Landlord News

Are you ready for Right to Rent?

Em Morley - November 13, 2015

Last month, MP’s decided to back the controversial ‘Right to Rent’ legislation as part of the second reading of the Immigration Bill in Parliament. This means that the scheme is moving ever closer to being rolled out across the whole of England, following a prolonged trial period in the West Midlands.


However, this trial has uncovered some serious issues for tenants and landlords alike. Research from the pilot scheme shows that some landlords were guilty of discriminating against some tenants purely on the basis of their background. Others were said to turn away some would-be tenants purely because they had a foreign accent.

An investigation conducted by The Joint Council for the Welfare of Immigrants of tenants and landlords in the trial area also found that some tenants were being charged an extra £100 in administration costs. What’s more, some landlords were found to be reluctant to offer viewings to potential tenants who would need more time to provide paperwork, suggesting many migrants could be turned down.


In light of these problems, buy-to-let landlords should follow these helpful tips in order to be confident and vigilant in conducting Right to Rent checks:

  • Establish who will be living in the property

Landlords should consider if the number of occupiers looking to rent is reasonable for the size, type and condition of the property. All enquiries and responses should be recorded

  • Source original versions of documentation

All agents and landlords should obtain original copies of documentation required that proves a potential tenants’ immigration status. These include passports, visas and national identity cards. Checks must be made up to 28 days before a tenancy agreement can be started.

  • Check in the presence of the holder

It is important that landlord conduct validity checks in the presence of the potential tenant(s). Landlords or agents must be sure that the documents belong to the person(s) in question and pay attention to information such as DOB’s, to ensure they are consistent throughout all documentation.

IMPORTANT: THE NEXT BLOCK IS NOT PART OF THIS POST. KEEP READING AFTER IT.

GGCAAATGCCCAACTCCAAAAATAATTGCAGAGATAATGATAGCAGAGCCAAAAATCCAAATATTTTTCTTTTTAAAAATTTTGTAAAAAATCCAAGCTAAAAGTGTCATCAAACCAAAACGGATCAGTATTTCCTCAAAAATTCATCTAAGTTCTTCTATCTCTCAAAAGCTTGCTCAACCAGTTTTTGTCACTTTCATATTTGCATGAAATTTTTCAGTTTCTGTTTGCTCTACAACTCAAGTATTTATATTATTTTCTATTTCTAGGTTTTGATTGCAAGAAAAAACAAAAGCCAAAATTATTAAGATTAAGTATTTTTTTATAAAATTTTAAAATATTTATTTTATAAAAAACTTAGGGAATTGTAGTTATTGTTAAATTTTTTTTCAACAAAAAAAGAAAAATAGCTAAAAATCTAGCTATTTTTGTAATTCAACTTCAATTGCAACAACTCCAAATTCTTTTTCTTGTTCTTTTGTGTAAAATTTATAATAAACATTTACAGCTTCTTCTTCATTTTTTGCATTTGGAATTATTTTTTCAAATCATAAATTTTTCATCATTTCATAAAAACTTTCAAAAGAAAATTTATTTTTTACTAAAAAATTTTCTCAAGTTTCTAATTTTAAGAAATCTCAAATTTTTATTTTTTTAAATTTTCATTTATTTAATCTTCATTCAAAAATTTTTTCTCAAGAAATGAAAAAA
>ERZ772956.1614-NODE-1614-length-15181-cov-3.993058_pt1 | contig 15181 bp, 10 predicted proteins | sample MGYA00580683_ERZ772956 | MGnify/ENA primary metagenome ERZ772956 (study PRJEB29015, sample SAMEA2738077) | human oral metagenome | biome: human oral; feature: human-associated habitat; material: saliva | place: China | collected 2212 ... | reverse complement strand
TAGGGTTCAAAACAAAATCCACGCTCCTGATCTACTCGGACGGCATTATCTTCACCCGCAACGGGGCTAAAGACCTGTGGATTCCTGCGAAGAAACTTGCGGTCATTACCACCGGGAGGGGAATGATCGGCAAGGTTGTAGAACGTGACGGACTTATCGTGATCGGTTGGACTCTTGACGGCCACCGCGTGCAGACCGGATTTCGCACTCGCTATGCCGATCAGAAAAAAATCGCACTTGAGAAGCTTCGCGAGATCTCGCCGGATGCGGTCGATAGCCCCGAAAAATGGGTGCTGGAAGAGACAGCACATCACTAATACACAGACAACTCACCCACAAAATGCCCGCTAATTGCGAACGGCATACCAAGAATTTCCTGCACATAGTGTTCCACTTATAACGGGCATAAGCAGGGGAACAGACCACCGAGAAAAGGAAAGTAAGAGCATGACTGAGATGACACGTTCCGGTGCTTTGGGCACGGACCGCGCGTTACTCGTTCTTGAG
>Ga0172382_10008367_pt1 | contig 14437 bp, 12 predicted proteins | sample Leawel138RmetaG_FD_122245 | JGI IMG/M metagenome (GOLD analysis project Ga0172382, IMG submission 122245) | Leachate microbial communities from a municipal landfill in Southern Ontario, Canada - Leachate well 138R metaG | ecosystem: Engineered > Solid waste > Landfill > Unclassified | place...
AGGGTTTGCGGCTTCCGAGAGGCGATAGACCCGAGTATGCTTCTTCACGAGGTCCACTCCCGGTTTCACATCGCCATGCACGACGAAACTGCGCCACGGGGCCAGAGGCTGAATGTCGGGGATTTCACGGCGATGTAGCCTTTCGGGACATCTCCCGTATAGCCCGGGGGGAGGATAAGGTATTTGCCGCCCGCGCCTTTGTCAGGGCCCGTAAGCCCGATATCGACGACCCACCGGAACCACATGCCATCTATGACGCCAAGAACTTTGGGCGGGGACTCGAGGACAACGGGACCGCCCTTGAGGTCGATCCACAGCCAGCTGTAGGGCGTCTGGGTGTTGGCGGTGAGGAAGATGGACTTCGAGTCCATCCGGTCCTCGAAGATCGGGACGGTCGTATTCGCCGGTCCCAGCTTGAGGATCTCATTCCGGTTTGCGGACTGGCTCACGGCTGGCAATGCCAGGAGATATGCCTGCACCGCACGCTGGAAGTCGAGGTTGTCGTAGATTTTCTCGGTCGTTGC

Are you ready for Right to Rent?

Are you ready for Right to Rent?

  • Make copies and date them

Documents should be copied and retain with the date that they were checked. Copies should be made in a manner in which they cannot be edited at a later date. These in turn should be securely retained, either electronically or by hard copy.

  • Conduct follow-up checks on time

These should be carried out in the same manner as initial checks. If someone is found to no longer have the Right to Rent, the owner does not need to evict. Instead, they should inform the Home Office by phone or email.

  • Get help with proof

If a potential tenant cannot prove their immigration status because of ongoing issues, agents or landlords can request a check from the Home Office. An answer will be sent within two working days.

  • Remember that some properties are excluded

Tied accommodation, local authority tenants and leases of seven years or more are excluded from the checks. In addition, students nominated by a higher educational institution are also exempt.


Jane Morris, Managing Director of, said, ‘the research shows that some legitimate tenants who cannot easily identify themselves using a British or EU passport are finding it harder to secure somewhere to live.’[1]

‘Under the pilot scheme, would-be tenants have to produce evidence from a checklist of documents that they have permission to be in the UK and landlords have to take a copy for their records. Before dismissing a prospective tenant, it is important that landlords make all the necessary checks.  The legislation requires landlords to carry out extensive checks to ensure a tenant has British, EEA or Swiss nationality.  If the prospective tenant is of a different nationality, their visa or passport will have to be checked to see if they have a right to rent. Landlords are also required to notify the home office if the tenant’s visa expires,’ she added.[2]